A clothes dryer is important because rain showers appear suddenly and without much warning and getting clothes dry outside can be a hassle. Some people dry the washing on the heating radiators in the house but that is also a bit of hassle. The flexible vent pipe for the dryer is usually placed through an opened window near the dryer. ‘Condensing tumble dryers’ are now available on the market and do not require the vent pipe. They may be a bit more expensive.

If no clothes washer/dryer is furnished at the manse and if you decide against buying one, you should be able to find a laundry mat (launderette) nearby.

For some reason dry cleaning is far more expensive than in the USA—perhaps 3 or 4 times as expensive. Ask church members where they take their clothes for dry cleaning.


Your post (mail) will be delivered to your address at the manse. To send letters you need to locate a red mailbox in your neighborhood. There are usually boxes for mailing letters every 4 or 5 city blocks. You may find a small branch post office in the village shops area for buying stamps, sending packages, etc. but government cost cutting is making these less plentiful.

Postal codes serve the same function as our Zip Codes but give far more detail. For example, the postal code for the manse in Thornaby is TS17 8EA. The first two letters give the general area, TS stands for “Teesside” (beside the River Tees). The third digit or two-digits refer to a specific part of the larger area. The “17” for the manse covers the whole of Thornaby. The next number (fourth in order), that is, “8” for the manse, further narrows down the location. Finally, the last 2 letters give a very precise location on your street. The General Post Office has published a large book listing postal codes.

Make no assumptions about house numbers on opposite sides of the street. The Thornaby manse is at 92 Lanehouse Road. Directly opposite are not number 93 or 95 as we would expect, but numbers 155 and 157.

You may want to talk to your local USA post office about the best way to handle your mail while you are away. If you have a family member or friend who can visit your home each day to pick up your mail, that visit and the postman’s stopping every day will make your home look as if it is lived in. Arrangements could be made for that family member or friend to discard the junk mail, pay the bills and forward any important mail to you. A priority mail package every couple of weeks is not too expensive and delivery time is about 5 days. Be very careful about the weight of packages. In 2007 we priced shipment from Houston to England of 21 lbs. of Bibles at the US Postal Service and were quoted $59.00. That is almost $3.00 per lb. We tried UPS and their price was even higher. We wound up taking 200 Bibles to England in suitcases.

One American interim pastor has learned that the US Postal Service will forward first class mail to England at no charge for up to six months and that an additional six months may then be requested (may be of interest for those willing and able to serve more than six months). It will be good to check with the local post office to make sure you understand the rules.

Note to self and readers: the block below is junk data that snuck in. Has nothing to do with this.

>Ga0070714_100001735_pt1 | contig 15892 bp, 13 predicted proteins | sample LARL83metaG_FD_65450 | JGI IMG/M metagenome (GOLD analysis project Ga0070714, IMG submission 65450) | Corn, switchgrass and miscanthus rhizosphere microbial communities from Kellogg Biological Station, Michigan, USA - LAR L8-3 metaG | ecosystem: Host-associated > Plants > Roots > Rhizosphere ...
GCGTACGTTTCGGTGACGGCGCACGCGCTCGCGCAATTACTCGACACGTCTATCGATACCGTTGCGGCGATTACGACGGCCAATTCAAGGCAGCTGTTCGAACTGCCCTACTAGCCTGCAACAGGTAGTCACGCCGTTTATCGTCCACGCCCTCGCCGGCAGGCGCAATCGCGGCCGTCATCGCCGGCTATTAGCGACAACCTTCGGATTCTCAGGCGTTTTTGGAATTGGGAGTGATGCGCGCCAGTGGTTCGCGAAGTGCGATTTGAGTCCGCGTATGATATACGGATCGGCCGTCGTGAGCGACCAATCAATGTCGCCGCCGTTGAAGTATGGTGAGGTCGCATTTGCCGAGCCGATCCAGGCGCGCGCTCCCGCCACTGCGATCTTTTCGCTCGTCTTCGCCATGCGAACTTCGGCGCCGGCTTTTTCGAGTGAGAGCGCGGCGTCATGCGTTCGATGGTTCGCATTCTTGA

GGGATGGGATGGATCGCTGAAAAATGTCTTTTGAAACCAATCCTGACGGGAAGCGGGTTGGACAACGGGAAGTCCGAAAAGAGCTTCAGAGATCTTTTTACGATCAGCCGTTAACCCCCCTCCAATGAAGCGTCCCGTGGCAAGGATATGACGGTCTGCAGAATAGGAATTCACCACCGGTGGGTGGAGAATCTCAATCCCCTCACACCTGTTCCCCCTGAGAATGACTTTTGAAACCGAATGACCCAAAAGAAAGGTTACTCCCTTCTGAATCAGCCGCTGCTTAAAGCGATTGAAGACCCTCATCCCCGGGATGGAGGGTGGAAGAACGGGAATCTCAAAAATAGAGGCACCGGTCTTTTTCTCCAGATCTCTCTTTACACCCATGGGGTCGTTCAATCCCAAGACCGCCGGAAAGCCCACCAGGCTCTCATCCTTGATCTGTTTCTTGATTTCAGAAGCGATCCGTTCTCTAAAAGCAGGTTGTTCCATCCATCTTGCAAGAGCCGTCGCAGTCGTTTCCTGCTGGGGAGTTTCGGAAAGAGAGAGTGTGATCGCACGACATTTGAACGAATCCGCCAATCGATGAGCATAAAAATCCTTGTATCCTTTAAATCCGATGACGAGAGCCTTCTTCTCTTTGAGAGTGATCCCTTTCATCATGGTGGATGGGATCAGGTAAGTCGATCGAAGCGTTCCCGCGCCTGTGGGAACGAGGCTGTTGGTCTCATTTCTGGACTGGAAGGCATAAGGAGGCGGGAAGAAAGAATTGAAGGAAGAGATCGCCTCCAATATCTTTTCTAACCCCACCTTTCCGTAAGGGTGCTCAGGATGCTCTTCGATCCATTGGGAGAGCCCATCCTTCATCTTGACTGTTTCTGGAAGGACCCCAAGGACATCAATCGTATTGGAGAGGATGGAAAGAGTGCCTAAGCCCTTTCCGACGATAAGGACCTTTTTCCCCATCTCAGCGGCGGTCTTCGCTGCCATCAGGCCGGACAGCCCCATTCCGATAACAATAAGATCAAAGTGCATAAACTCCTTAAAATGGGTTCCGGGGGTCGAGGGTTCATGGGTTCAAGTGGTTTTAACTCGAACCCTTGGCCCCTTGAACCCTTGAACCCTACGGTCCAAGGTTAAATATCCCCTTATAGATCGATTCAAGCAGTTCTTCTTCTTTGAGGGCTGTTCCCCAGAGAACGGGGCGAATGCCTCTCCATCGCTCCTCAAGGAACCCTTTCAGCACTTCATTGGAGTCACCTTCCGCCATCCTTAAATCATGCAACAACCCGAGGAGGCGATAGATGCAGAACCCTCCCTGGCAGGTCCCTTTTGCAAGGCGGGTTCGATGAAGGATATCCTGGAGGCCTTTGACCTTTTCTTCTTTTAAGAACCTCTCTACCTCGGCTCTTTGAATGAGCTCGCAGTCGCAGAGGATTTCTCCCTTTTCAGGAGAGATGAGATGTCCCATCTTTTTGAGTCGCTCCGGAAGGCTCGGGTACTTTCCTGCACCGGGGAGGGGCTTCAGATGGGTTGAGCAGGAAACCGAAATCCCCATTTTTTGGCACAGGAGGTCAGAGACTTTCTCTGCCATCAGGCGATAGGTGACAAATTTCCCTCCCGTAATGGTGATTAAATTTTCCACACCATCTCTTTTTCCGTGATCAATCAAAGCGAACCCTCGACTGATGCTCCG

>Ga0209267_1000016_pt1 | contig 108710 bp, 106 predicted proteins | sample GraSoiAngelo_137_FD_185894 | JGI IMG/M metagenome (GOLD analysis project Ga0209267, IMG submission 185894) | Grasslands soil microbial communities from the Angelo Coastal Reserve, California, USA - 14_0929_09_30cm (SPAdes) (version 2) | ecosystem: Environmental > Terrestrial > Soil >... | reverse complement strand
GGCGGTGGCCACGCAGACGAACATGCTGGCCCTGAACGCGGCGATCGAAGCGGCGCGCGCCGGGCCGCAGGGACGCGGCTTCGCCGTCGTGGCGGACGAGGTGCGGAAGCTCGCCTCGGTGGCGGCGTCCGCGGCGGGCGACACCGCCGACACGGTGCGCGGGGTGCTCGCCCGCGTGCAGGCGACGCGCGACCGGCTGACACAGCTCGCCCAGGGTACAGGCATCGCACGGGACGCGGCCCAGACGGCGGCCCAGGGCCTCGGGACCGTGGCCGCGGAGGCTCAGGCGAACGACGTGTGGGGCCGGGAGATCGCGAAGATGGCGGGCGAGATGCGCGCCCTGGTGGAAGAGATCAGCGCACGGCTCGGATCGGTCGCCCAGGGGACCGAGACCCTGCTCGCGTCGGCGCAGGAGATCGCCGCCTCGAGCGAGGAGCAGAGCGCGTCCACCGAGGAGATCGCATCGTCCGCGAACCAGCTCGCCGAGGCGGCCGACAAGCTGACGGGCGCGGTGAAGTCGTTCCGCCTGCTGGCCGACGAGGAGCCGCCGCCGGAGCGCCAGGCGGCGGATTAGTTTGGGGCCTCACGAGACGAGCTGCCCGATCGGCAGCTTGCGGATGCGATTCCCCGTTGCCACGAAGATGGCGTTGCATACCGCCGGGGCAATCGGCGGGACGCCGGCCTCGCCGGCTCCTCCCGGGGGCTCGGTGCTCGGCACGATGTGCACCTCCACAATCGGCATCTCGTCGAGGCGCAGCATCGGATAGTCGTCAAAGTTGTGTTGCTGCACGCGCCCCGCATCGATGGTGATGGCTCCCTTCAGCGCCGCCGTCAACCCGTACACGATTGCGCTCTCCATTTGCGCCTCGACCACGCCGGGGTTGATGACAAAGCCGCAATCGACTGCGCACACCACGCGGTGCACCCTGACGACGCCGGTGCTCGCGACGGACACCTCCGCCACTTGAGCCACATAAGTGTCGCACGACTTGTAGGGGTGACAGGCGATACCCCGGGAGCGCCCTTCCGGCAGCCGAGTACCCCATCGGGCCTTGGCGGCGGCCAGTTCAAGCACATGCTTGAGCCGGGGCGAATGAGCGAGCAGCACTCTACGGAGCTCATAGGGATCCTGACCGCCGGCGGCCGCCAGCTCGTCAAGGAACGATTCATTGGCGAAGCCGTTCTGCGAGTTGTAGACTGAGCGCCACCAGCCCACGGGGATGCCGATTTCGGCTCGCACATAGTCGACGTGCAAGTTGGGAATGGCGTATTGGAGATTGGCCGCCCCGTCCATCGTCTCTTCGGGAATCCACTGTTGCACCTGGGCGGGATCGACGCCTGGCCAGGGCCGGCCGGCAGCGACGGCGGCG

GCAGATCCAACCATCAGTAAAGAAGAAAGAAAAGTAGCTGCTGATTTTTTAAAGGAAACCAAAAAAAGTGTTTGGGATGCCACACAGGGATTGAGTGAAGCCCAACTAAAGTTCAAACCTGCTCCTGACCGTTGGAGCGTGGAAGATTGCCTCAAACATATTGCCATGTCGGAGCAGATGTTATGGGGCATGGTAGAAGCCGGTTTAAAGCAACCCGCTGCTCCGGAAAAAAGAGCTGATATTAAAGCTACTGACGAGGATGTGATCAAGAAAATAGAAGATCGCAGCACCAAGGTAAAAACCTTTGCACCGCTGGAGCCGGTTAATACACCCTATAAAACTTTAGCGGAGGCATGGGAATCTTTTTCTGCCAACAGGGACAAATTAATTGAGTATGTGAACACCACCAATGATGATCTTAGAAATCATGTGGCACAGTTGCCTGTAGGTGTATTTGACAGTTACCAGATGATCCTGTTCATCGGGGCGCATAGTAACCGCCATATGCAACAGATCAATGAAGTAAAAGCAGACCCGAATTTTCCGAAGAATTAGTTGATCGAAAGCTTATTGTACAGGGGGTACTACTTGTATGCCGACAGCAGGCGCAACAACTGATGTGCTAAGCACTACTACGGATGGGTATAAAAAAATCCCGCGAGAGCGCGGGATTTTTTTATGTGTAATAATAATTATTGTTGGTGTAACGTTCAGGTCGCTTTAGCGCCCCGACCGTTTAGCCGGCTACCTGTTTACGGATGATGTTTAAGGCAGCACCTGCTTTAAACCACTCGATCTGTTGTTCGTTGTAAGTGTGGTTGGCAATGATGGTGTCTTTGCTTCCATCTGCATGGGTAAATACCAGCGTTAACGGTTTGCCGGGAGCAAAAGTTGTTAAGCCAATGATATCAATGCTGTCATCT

Perhaps there are variations on what meals are called, but the noon meal may be called “dinner” or “lunch” and the evening meal that may be served around 5 PM is often called “tea.” Teas seem to be simpler meals but Sunday “dinner” at around noon is often a big deal! Sunday dinners may be elaborate, multi-course meals which the hostess (or host) will have spent hours preparing. If you get an invitation and it is not clear, it is appropriate to ask, “What does this invitation involve?” You should be told whether you will be fed or not.

We think that generally if you are invited to tea in the late afternoon, you will likely get tea and sandwiches and a bit more including a “sweet.” If you are “invited around” sometime in the late morning, you will likely get coffee and may get sandwiches, that is, lunch. If you are invited around in the early afternoon, you will likely be offered a cup of tea and a biscuit (cookie). When people call at your home (come by for a visit) it is customary to offer tea or coffee and biscuits (cookies or tea cakes). Don’t get any hang-ups about this—the British are gracious people and realize our customs are different and they will make do with what you serve them. In their homes, if they offer tea and biscuits or tea and sandwiches—enjoy! Some British families have a “supper” just before going to bed. This seems never to be a large quantity and is kept simple. Finally, home visits even for a cup of coffee or tea and a biscuit usually take a couple of hours. So, don’t schedule too many appointments in homes in one day!

Medical Care

The UK has a National Health Service that provides care for people who normally reside in the UK. The care is essentially free of charge to those who qualify. Interim pastors and their spouse and youth workers do not appear to qualify. You can get more information on the web at: